I said there are four vacancies in Michigan. Two of the four seats the Michigan Senators are blocking don't have any connection to any prior intradelegation dispute. There were two of the four judges who were involved in all of this dispute during the Clinton years, but there are four vacancies. All four of them are being held up. President Clinton did not even nominate anyone. Let me repeat, President Clinton didn't even nominate anyone for the seat to which Henry Saud has been nominated. Henry Saud, if confirmed, would be the first Arab American to sit on a circuit court in U.S. history. That is one of the nominations they are holding up. President Clinton didn't even nominate anyone for the seat to which Henry Saud has been nominated. The seat to which David Mackey has been nominated didn't even become vacant until the first year of the current President's term. Two seats are being held up by the Michigan Senators, one of whom President Clinton nominated, and one didn't become vacant until President Bush took office. These two vacancies had nothing to do with whatever the spat was that went on earlier, and all four seats remain vacant.
This is simply an unacceptable situation. The American people should be aware of what is going on. They should demand that this obstructionism cease. This outrage that is occurring in the sixth judicial circuit puts a human face on what has been going on around here this year.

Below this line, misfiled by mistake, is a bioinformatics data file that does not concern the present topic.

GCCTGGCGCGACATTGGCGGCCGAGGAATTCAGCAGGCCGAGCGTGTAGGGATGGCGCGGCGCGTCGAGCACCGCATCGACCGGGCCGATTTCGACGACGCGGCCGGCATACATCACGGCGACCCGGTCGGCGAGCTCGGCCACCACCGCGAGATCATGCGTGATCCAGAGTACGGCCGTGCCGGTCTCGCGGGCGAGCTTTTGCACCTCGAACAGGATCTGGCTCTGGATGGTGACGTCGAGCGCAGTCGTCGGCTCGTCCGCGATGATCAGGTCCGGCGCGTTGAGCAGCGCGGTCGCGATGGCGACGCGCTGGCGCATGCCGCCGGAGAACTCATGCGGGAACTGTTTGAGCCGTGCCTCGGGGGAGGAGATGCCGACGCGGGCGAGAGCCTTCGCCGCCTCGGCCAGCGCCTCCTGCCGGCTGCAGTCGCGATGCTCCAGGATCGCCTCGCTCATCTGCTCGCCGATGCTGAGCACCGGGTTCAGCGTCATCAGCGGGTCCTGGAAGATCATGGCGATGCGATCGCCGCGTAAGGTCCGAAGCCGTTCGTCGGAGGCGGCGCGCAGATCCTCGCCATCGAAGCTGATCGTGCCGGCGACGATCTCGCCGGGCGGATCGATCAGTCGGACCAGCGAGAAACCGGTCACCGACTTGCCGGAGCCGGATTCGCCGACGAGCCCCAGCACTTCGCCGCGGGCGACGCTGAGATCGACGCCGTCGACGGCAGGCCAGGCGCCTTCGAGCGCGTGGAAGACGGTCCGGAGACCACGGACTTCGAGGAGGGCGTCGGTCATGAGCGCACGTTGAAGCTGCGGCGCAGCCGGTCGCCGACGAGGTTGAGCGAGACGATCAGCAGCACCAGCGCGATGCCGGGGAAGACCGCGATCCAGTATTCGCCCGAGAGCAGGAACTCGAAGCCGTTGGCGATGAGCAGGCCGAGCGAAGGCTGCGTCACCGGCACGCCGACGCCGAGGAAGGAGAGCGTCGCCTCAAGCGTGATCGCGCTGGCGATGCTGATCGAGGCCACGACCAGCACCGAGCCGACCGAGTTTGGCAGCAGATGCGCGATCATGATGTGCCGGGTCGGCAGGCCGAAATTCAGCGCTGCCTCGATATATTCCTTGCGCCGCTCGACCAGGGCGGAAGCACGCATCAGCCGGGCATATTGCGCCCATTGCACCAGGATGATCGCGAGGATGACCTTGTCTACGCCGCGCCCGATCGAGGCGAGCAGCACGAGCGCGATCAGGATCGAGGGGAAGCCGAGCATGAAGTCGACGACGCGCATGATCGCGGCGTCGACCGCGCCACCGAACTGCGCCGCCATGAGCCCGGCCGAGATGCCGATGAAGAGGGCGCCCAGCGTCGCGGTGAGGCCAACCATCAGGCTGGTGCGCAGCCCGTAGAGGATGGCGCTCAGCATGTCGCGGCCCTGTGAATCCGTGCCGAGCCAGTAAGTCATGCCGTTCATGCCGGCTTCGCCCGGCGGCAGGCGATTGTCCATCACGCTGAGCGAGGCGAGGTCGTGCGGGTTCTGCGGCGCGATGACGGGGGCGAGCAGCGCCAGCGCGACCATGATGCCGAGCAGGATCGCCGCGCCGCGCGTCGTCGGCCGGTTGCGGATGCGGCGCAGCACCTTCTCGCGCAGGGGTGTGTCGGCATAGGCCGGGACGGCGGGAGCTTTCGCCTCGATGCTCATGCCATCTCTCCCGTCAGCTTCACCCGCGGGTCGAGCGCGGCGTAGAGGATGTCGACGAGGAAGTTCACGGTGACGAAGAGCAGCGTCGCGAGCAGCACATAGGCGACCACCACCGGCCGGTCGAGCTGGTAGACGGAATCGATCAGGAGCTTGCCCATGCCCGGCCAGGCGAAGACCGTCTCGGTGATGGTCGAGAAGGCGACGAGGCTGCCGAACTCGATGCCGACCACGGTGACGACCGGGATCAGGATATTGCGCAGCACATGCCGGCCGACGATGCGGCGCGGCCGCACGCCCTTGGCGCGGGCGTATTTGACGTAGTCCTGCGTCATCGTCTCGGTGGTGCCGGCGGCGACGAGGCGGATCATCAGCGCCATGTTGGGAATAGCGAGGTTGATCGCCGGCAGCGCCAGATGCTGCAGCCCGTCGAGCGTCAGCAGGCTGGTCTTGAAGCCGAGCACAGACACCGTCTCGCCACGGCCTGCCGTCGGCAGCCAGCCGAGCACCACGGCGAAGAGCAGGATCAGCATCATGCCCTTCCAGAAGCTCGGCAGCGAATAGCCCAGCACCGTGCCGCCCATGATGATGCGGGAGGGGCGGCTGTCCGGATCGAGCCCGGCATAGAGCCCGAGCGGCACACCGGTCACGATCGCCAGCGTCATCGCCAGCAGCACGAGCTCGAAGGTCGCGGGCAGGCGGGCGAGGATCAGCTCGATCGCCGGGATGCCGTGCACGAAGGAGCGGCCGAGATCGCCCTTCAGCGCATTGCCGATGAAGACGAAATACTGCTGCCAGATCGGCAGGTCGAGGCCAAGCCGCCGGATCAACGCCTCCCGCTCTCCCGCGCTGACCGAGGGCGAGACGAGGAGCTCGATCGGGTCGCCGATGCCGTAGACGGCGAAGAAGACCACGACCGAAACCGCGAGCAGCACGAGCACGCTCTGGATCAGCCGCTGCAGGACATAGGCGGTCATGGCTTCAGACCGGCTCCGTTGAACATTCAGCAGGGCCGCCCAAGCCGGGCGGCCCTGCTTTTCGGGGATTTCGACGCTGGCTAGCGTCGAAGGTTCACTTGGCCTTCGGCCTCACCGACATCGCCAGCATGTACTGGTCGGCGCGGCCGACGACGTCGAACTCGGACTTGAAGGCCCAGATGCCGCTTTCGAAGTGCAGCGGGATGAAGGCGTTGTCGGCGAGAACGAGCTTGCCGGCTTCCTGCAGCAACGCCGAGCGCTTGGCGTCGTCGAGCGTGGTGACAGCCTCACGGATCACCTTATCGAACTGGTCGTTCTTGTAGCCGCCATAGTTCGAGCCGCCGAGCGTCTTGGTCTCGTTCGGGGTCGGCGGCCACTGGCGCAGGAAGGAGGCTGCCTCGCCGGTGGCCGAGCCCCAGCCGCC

Real litigants, real people, are paying the price for senatorial pique, for senatorial demands for something that is totally unreasonable-where Democratic Senators, in a Republican administration, get to pick circuit judges. In the meantime, the lawyers and litigants of the Sixth Circuit continue to suffer under this 25 percent vacancy crisis, this judicial crisis of the highest order, as a result of Senate obstructionism.
Let me also add, just a month ago, both houses of the Michigan Legislature passed resolutions that noted the negative effects of the vacancy crisis and urged the U.S. Senate in general, and Michigan Senators in particular, to act on the Michigan nominees. The Michigan Legislature is passing resolutions asking the Michigan Senators to let the nominations go forward.
Mr. President, I thank the Chair for the opportunity to address the crisis in the Sixth Circuit. It is a very serious crisis confronting my State. I see the Senator from Oklahoma here.
I yield the floor.
The PRESIDING OFFICER (Mr. SUNUNU). The Senator from Oklahoma is recognized.
Mr. McCONNELL. Mr. President, how much time remains?
The PRESIDING OFFICER. The majority controls 12 and a half minutes.
Mr. McCONNELL. Mr. President, I reserve the remainder of our time.
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Mr. McCONNELL. Will the Senator from Oklahoma yield for just a moment? The Senator from Kentucky is here. I don't know how much time we have remaining.
The PRESIDING OFFICER. The majority holds an additional 6 minutes on this side.
Mr. NICKLES. I will be happy to yield to my very good friend from Kentucky.
Mr. McCONNELL. Thank you. I yield the remaining time on this side, during this hour, to the Senator from Kentucky.
The PRESIDING OFFICER. The Senator from Kentucky.
Mr. BUNNING. I thank for yielding my good friend from Kentucky and my good friend from Oklahoma. I have a question for the senior Senator from Kentucky.